• If you have the space in another room put the “Not Sure” pile there and leave it for a day or so. Then go back to it with the same 3 containers of “Keep,” “Discard” and “Not Sure” until piles are done.
  • Work from the outside in, (even top of the desk before the inside).  If you keep the pattern I set above you’ll soon give a happy new meaning to “being out of sorts.

What’s in Your Boxes?

A new client told me that when she walks into her cluttered rooms filled with “stuff” that she starts to hyperventilate and runs out, closing the door behind her.

My reaction when I walk into a cluttered room, I begin to salivate.  Let me at that stuff!


Marilyn Labendz lives in New Jersey. She has extension experience organizing and de-cluttering. If you need help organizing your stuff, contact her at so together you can sort through your “stuff,” lighten your load, lessen your stress and give up your stuff feeling good about it.


When You’ve Got To Read It – But You Don’t Want To

read me

Compliments of Guest Blogger, Richard Shandross

I would venture a guess that, like me, you have a lot of things going on in your life and work. A lot of things.

Sometimes our obligations involve reading things that – just right now – we don’t really want to read. For me, it can be a report, a submission that came back highly edited, the text of a government regulation – the list goes on – which would be welcome at another time. But at this moment there are too many other things on my mind, other things I have to get done. Let’s face it: it can be a pain to switch gears on a dime from, say, writing a proposal to reading a marketing analysis.

We can always just put it off until the last minute – after all, when do-or-die time comes around we can tap our fear to overcome pretty much any obstacle. But that is hardly healthy or enjoyable, nor is it good planning.

Naturally, I haven’t found anything that works 100% of the time, and I’ve been trying different solutions for quite some time. But recently, as I was dealing with this very situation, I realized that I’ve made a lot of progress.

The key for me is this: get it done without getting it done.

No, no Taoism or Zen is involved here – I just mean that I refrain from trying to steamroll over my internal resistance. I drop the intention of reading … at least in any normal way … and treat whatever it is as though I am window-shopping it:

“Oh, it’s 12 pages. That’s nice. Look at all the grammar mistakes … ha! How the heck is this darn thing organized, anyway? I can’t make heads or tails of this from just looking!”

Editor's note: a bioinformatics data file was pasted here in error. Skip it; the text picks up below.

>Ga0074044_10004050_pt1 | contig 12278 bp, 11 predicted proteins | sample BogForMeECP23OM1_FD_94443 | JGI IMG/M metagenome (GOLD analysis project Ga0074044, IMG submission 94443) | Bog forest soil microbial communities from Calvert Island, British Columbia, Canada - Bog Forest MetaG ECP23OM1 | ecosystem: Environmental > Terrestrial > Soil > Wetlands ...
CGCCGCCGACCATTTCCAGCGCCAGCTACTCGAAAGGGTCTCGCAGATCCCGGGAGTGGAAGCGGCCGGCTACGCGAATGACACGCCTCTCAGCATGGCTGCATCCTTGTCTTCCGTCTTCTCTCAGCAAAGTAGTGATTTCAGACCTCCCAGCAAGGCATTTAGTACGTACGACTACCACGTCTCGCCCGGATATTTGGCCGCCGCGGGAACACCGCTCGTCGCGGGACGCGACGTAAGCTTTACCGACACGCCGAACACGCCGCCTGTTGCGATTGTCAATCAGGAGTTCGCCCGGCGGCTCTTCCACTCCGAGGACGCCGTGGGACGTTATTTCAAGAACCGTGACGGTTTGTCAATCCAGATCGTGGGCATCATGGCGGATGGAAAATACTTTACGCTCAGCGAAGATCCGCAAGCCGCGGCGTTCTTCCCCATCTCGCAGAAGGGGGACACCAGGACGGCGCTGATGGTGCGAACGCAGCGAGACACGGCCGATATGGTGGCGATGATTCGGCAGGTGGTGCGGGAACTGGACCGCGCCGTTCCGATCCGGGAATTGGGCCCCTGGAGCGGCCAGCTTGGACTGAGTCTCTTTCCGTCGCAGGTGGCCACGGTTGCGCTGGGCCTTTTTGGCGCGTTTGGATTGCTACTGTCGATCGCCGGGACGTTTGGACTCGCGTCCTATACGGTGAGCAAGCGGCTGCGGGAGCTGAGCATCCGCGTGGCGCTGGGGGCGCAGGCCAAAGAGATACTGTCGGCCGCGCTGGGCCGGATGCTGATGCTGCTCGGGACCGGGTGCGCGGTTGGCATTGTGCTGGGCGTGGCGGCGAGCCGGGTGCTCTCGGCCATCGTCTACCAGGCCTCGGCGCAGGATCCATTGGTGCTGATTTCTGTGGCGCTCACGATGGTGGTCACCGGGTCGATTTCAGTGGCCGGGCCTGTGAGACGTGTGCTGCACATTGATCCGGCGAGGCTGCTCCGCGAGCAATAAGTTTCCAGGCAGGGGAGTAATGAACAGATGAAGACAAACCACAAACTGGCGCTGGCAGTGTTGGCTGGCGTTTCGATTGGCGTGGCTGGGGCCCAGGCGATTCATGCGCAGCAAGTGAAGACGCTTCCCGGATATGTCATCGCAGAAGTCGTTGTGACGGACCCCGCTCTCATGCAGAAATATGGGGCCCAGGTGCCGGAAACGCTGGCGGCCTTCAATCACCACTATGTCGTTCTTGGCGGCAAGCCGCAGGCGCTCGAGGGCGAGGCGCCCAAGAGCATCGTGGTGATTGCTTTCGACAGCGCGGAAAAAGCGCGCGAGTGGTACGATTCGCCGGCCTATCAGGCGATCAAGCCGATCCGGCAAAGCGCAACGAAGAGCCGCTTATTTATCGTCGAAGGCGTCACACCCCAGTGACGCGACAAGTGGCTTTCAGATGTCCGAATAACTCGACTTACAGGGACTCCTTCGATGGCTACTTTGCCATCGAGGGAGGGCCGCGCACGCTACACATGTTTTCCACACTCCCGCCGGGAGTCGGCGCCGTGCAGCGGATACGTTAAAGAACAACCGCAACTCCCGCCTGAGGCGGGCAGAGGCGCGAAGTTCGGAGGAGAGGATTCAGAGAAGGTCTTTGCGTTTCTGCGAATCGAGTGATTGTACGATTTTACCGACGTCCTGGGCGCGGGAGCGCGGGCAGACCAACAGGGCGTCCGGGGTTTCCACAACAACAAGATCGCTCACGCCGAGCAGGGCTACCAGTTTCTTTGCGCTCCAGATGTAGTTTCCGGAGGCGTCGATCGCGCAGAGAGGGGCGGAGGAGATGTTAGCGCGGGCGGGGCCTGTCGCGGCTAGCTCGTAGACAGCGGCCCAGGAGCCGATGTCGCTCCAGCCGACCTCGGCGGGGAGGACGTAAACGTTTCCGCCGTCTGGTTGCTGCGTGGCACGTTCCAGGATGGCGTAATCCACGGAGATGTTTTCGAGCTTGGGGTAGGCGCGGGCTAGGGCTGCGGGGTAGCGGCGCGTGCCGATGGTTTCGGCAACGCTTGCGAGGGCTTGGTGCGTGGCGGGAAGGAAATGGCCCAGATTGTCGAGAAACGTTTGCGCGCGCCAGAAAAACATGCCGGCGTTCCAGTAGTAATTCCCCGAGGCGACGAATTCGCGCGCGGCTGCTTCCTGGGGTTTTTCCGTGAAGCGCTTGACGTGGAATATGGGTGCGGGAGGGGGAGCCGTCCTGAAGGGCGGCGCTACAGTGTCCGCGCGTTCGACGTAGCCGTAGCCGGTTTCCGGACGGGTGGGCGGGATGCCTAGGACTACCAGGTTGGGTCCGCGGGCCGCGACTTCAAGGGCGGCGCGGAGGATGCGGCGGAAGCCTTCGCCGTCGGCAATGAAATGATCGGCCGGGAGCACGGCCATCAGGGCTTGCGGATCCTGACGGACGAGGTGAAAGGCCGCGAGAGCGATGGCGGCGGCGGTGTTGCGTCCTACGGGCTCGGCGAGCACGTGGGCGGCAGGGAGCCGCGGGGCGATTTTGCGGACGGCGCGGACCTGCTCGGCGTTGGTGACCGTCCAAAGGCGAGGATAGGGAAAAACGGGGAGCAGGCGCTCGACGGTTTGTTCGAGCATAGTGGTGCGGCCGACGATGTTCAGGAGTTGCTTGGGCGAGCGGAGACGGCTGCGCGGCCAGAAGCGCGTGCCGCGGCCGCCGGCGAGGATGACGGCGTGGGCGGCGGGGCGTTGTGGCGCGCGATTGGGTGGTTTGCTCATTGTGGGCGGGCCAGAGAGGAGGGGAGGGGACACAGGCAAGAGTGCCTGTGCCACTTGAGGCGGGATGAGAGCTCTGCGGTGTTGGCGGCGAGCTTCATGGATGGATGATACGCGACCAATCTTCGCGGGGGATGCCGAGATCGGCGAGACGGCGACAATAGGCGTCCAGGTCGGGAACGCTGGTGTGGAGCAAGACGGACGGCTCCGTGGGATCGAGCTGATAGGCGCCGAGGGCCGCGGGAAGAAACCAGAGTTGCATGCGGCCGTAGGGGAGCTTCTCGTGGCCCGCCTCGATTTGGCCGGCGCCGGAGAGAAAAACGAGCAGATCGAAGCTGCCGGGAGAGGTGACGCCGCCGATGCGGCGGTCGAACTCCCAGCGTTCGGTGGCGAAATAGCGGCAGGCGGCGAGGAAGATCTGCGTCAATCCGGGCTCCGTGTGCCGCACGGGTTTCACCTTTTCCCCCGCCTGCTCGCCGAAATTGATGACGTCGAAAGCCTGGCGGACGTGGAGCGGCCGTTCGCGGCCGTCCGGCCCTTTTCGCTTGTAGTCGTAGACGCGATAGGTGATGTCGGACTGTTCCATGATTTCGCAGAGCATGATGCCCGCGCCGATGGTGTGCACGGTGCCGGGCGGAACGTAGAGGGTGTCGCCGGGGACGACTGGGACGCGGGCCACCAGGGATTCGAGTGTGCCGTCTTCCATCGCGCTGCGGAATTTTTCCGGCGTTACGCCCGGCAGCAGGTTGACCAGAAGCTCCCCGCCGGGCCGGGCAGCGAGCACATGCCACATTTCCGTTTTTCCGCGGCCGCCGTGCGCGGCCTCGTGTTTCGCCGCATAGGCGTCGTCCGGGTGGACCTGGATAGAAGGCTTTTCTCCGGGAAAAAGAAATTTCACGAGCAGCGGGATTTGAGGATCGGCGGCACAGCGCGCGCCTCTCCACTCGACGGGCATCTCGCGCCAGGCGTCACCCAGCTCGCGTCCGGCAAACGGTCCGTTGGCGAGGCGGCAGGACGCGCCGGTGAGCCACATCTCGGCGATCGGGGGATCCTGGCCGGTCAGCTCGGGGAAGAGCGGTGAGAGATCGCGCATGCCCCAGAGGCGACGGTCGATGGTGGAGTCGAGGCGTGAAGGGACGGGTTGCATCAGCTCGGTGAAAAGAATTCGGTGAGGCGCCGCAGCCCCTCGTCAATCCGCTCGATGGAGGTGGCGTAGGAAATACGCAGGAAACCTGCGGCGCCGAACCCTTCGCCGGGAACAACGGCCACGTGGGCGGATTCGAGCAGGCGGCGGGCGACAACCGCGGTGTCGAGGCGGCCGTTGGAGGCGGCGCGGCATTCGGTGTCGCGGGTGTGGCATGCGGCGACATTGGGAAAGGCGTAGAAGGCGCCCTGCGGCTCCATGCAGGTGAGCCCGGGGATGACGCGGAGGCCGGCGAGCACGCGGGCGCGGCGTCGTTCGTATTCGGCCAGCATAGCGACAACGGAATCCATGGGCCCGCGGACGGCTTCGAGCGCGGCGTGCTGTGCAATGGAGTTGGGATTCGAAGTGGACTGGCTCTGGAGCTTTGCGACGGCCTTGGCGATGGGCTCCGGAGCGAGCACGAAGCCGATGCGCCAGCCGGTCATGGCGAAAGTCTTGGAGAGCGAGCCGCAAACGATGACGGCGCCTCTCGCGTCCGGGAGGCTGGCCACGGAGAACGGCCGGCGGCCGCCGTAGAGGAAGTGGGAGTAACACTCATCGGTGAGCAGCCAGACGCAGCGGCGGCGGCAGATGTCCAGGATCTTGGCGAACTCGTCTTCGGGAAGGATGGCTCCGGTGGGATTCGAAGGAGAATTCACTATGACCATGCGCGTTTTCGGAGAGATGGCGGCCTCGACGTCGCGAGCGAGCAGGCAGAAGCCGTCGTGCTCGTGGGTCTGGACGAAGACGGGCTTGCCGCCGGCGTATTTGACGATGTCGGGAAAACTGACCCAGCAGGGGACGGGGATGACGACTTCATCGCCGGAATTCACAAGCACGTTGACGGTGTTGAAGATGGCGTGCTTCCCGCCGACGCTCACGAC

“I think I’ll just see what the last paragraph or two says. Maybe they summarize everything so well that I don’t have to read any more than that. Oh, I guess it’s not quite that good, but I did learn a thing or two about what’s inside.”

“Say, there are a few graphics. I can get some info from those. Egads, this table is weird.”

Actually, the piece I am avoiding might be a great document. But whether it’s good or less-than-stellar, here is what is happening at this point: I find myself developing some interest and connection with the document in spite of myself.

Ok, sometimes I put the piece down at this point, happy just to have gotten that far. Wandering attention happens. Roadblocks happen. Fear of what is in the item (say a critical response from a client) happens.

But here’s what happens as I spend more time with the document, even if I am not reading it per se: my brain starts taking in and interpreting the contents anyway. The edges of the wall between me and the document start softening, even crumbling.

cranky man readingMost frequently, one of these four things will happen:

  1. My defenses lower enough that I can read the item without a Herculean effort.
  2. I actually find myself getting involved enough, mentally or even emotionally, that I start to want to read the thing.
  3. I keep “studying” and exploring without getting much traction, until I run across a section of the piece that I find interesting. After finishing that section – it could be a sentence, a paragraph, a page, or more – I may find myself back in difficult straits, in which case I just go back to “non-reading.”
  4. I do not make a whole lot of progress and need to ratchet things up a bit.

If the going is just too tough, I will try using a timer (I like the free Pomodoro software tool at Sourceforge) and chew into the document (or whatever it is) one bite at a time. No more Mr. Non-reader Guy!

There have been times when I literally chop up a reading task (or editing, for that matter), into dozens of 5-minute intervals. It can be torture. But, almost always, I find it possible to extend the time chunks to 10, 15, 25 minutes at a time. And it is not uncommon for me to finally get into a flow and just sail through the rest of it.

Of course if all of the above fails, and if the task involving reading or editing is really important – well, sometimes I just end up procrastinating until I have to ride the panic like a wave. After all, isn’t that why God invented coffee?


Rich is a professional reader, writer, and arithmeticker who occasionally suffers reader’s block. He is an energy consultant for Navigant Consulting, and I’m pleased to say, my brother. 

Moving in Stages

Compliments of Guest
Blogger, Kevin Standifer